9/11 First Responder With Lung Disease Kills Himself: 'There's No More Quality of Life'

A retired 9/11 first responder is dead by suicide after battling with lung disease for 15 years.

Retired Capt. Douglas Greenwood fatally shot himself in the chest on Tuesday at the entrance to Greenlawn Park, after the pain of his lung disease became too much to bear.

“He talked about shooting himself as an inevitable thing,” longtime friend, NYC photographer Kevin McCormick told The New York Post.

“He said, ‘When there’s no more quality of life, I’m going to do it,’ ” McCormick said. “He knew it was coming.”

As captain of the Manhattan South Task Force, Greenwood spent 40 consecutive days after 9/11 working the infamous "Pile" at Ground Zero, where he directed first responders, second responders and others.

“He was in charge of all the NYPD boots on the ground,” recalled Ralph Friedman, an author, TV personality and retired detective who was Greenwood’s pal for 25 years.

“He’d be commanding the scene, but he also did grunt work — everybody pitched in. Everyone was sifting through the scene for bodies, body parts,” Friedman said.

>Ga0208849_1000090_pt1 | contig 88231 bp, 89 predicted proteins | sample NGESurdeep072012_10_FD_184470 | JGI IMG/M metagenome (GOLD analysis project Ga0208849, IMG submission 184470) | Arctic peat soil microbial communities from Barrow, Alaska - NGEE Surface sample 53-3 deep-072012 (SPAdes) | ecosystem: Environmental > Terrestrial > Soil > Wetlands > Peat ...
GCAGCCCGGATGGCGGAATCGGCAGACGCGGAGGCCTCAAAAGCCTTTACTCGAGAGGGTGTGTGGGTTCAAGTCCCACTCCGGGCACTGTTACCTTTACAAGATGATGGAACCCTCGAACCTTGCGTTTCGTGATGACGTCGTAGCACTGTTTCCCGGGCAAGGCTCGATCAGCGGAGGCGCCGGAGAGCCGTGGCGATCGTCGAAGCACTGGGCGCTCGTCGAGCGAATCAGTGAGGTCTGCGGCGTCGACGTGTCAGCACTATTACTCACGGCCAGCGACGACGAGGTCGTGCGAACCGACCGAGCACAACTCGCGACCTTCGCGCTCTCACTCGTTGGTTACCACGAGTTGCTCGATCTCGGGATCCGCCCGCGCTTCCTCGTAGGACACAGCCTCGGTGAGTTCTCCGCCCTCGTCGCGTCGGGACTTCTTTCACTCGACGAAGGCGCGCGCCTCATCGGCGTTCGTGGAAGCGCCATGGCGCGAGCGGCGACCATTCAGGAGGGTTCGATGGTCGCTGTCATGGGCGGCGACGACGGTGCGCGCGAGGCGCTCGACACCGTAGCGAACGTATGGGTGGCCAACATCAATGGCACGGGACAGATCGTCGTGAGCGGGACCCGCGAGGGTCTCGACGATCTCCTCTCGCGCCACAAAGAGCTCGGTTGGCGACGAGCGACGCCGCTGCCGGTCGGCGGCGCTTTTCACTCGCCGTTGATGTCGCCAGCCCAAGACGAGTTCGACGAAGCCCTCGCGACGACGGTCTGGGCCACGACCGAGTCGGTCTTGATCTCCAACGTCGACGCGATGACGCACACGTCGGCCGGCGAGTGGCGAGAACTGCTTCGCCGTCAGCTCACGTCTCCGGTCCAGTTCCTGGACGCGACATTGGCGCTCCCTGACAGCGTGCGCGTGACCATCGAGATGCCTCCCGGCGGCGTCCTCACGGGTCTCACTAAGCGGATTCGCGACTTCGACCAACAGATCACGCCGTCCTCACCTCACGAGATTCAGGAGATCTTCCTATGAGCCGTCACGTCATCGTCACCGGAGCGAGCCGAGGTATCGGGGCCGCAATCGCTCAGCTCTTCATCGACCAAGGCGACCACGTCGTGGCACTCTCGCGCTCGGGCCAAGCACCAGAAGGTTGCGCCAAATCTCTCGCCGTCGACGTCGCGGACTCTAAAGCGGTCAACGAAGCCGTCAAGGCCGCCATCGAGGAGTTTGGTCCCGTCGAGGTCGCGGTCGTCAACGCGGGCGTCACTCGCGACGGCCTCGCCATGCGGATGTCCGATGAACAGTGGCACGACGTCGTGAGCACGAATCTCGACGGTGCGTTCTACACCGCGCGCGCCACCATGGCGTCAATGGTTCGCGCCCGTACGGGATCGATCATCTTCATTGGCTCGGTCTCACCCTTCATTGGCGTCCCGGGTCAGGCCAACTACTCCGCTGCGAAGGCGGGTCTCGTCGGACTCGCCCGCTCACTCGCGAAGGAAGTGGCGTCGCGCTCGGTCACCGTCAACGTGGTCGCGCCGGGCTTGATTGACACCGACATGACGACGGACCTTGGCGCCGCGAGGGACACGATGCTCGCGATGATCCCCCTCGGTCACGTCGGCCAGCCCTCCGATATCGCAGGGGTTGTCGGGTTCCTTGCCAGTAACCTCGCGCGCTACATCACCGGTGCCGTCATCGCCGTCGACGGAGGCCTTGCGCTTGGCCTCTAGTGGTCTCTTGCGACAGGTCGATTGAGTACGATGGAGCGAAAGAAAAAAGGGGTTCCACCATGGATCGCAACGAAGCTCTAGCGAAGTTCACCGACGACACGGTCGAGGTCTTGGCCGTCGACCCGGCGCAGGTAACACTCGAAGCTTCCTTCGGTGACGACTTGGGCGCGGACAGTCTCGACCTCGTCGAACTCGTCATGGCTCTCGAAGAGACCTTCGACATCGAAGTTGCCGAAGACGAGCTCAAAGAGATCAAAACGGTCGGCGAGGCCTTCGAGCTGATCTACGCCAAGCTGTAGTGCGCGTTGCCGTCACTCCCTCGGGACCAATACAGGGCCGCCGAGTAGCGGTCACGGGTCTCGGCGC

“He could have stayed in a car. But he was right there. And it cost him his health — as it did for a lot of officers,” he added. “They did very heroic work — there’s no way around it. And he was right there.”

Greenwood contracted lung disease from his time working the "Pile," as his job required him to frequently speak into a radio, meaning he hardly ever was able to wear a mask.

“Because he was in a position of being in charge, he couldn’t keep his mask on, really, because he was always on the radio,” McCormick said.

At 61 years old, Greenwood had been through multiple surgeries and slept with an oxygen tank for the last 10 years of his life. He never married or had children, but once retired from the NYPD, he opened Bleecker Street Pizza, which he was immensely proud of.

His friends said he would sit in the Greenwich Village pizza parlor as if he were a customer to hear how customers reacted to the pie.

“Sometimes he’d ask them, ‘How do you like the pizza?’ and they’d rave about it,” McCormick remembered. “And then he’d say, ‘Well, I’m actually the owner!’”

“He had a whole second life,” said his older brother, Gregory, adding that Greenwood never would have left the department were it not for his lung disease.

“All I can tell you is that he’s very well known in the police world and the pizza world,” Gregory added.


Friedman said Greenwood felt as if, because of the constant pain, he had no choice but to take his own life.

"It was constant, increasing pain. It hurt to breathe," Friedman said. "He would never do something like this unless he had no choice. And he had no choice."